Climbing Bedstraw

Climbing Bedstraw © TCorelli

Graceful Bedstraw
Galium porrigens var. porrigens

Description (Jepson,

  • Eudicotyledon
    • Eudicots are a major lineage of flowering plants; see family for general characteristics
  • Madder Family (Rubiaceae)
  • Climbing perennial herb
  • Plant stems and leaves rough with tiny, hooked prickles (extensions of the epidermis)
  • Stems
    • Lower stems are woody
    • Upper stems create a tangled mass
    • Square when young (true of all Galium species)
  • Leaves in whorls of 4, red- or purple-tipped
  • Flowers
    • Inflorescence (flower arrangement) in clusters or singly from the leaf axil (branching point)
    • Male and female flowers on separate plants (dioecious)
      • Male flowers in clusters
      • Female flowers usually solitary
    • Tiny, 4-petaled, yellow-green flower
    • Ovary inferior (below the attachment of other flower parts)
  • Fruit is a white berry (a usually multi-seeded fruit with a fleshy ovary wall), turning black with age
  • Climbs to 5 ft.


  • Native to California
    • Grows in chaparral, shrublands, and forests
    • See Calflora for statewide observations of this plant
  • Outside California, grows from southern Oregon to northern Baja California, Mexico
  • Grows at elevations to 7,000 ft.

Uses (San Mateo County Parks prohibits removal of any natural material)

  • Dried plants of some Galium species were used to stuff mattresses, hence the name bedstraw

Name Derivation

  • Galium (GAY-lee-um) – from the Greek for “milk” because some species, e.g. Galium verum, were used to curdle milk for making cheese (Charter 2015); shepherds would also use matted European Galium clumps to strain curds (Evanoff 2013)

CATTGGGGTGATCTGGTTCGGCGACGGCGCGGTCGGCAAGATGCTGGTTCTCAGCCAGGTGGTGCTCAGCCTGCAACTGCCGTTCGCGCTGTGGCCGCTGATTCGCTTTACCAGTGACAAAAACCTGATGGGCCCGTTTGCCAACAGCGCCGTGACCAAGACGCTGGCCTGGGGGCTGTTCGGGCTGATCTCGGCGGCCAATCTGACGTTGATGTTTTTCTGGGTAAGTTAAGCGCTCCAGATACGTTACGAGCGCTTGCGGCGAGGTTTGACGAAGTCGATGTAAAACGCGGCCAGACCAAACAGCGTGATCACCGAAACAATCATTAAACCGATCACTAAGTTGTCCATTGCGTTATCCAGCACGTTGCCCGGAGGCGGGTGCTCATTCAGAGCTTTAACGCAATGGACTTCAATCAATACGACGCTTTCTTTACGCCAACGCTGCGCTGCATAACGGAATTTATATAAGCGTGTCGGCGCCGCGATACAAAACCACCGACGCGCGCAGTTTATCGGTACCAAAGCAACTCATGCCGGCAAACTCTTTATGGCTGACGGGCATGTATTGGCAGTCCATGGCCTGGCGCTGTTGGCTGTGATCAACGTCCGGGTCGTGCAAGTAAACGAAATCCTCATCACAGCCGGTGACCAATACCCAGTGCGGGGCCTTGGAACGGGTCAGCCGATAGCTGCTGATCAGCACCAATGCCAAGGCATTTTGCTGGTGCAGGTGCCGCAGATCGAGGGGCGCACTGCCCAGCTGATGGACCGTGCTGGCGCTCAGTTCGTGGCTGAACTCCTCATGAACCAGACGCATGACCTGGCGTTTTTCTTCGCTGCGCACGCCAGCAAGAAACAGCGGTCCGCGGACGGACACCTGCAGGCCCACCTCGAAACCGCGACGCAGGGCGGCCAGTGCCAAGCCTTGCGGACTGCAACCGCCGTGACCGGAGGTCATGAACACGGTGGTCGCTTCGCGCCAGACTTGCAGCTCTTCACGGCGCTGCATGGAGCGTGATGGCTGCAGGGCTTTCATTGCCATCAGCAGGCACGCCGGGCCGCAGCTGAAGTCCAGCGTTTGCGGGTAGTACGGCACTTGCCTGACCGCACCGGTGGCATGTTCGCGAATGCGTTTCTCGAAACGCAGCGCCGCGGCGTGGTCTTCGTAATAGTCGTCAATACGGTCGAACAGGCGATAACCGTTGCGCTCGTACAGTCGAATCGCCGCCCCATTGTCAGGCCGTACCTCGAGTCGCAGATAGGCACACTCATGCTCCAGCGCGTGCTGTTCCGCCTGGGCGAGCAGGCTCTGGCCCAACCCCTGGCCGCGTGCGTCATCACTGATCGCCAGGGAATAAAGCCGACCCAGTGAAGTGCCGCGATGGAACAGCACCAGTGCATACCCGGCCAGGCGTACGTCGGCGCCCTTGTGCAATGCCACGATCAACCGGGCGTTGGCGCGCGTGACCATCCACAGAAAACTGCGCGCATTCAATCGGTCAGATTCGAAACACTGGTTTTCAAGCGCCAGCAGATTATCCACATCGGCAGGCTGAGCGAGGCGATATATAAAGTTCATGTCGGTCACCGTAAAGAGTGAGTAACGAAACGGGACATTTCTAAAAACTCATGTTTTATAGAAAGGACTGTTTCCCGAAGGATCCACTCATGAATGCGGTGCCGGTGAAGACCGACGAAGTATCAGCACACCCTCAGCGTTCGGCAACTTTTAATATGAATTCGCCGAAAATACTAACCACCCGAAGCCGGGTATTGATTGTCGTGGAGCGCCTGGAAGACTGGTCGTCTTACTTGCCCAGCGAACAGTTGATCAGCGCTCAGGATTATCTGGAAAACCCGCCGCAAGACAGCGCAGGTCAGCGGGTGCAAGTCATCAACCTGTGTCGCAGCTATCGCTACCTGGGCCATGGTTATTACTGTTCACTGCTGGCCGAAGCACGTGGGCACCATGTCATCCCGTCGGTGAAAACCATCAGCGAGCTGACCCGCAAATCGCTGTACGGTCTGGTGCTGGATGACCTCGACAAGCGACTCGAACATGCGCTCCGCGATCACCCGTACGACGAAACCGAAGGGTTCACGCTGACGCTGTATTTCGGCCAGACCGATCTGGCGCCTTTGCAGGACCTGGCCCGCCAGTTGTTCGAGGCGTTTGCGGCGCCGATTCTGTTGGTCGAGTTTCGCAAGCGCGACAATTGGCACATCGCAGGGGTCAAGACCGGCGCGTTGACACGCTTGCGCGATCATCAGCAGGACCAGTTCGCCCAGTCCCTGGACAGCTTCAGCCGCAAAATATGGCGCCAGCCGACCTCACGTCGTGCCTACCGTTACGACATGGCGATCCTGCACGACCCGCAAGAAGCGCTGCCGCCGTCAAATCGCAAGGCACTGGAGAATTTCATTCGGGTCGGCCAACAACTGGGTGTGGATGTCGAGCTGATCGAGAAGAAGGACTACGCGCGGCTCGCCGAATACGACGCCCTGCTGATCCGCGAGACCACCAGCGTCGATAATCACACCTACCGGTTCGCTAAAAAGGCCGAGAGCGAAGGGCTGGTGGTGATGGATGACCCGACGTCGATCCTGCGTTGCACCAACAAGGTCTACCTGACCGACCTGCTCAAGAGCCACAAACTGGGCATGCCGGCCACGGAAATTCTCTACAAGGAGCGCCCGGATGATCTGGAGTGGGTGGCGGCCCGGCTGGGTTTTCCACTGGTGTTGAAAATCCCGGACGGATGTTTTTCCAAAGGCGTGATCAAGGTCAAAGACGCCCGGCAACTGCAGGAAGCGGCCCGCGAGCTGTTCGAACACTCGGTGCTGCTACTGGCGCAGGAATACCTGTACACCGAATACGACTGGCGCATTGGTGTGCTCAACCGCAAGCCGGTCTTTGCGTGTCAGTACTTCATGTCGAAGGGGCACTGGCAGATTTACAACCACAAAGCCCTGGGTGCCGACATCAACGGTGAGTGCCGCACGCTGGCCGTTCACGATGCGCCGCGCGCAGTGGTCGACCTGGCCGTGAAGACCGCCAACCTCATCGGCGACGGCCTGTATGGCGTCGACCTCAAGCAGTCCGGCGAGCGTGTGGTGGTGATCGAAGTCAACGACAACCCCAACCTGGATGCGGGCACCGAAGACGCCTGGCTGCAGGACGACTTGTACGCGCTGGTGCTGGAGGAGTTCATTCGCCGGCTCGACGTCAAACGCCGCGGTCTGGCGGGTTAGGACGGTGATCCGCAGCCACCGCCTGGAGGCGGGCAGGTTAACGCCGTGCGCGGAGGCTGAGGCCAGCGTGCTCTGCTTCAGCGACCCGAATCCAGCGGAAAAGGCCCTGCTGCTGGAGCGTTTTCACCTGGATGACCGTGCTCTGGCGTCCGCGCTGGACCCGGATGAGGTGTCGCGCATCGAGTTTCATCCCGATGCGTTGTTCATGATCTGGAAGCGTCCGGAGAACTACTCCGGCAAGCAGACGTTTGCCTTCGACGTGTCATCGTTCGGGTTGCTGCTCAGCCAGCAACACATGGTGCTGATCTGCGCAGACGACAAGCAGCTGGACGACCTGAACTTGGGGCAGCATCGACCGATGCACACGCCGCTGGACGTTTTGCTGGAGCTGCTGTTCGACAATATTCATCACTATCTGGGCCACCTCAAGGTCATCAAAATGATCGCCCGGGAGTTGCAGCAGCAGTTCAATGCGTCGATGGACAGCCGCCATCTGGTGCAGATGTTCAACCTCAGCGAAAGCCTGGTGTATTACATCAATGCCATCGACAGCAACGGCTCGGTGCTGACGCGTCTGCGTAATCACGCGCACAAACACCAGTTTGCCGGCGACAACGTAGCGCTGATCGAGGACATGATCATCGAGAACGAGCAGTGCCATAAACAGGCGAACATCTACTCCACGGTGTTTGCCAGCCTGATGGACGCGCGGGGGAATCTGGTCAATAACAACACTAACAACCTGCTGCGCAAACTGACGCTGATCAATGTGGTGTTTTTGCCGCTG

• porrigens (POR-i-jens) – from the Latin porrigo/porriginus, “dandruff” or “scurf,” indicating scaliness, or porrigo/porrectus, “to stretch out” or “put forth”


  • Hooked prickles on stems and leaves cling to passing animals (including humans), aiding in seed dispersal
    • Galium prickles may have been an inspiration for Velcro (Breckling 2008)
  • Sale of Galium seed is prohibited or restricted in Connecticut, Massachusetts, New York, and Vermont (Gucker 2005); see notes on goose grass
  • Edgewood’s climbing bedstraw is classified as a variety
    • Subspecies rank is used to recognize geographic distinctiveness, whereas variety rank is appropriate for variants seen throughout the geographic range of the species; in practice, these two ranks are not distinct

ID Tips

  • May be confused with goose grass (G. aparine)
    • Climbing bedstraw grows in tangled clumps of long stems, with small leaves in whorls of 4
    • Goose grass at Edgewood is single-stemmed, with larger leaves in whorls of 6-8

At Edgewood

  • Found climbing on shrubs in woodlands, chaparral, and scrub
  • Flowers March – August

See General References

Specific References

Evanoff, K. Bedstraw is a Weed That Bites Back.
Tribune Chronicle
, 1 July 2013.

Gucker, C.L. 2005. Galium aparine. Fire Effects Information System. U.S. Department of Agriculture, Forest Service, Rocky Mountain Research Station, Fire Sciences Laboratory.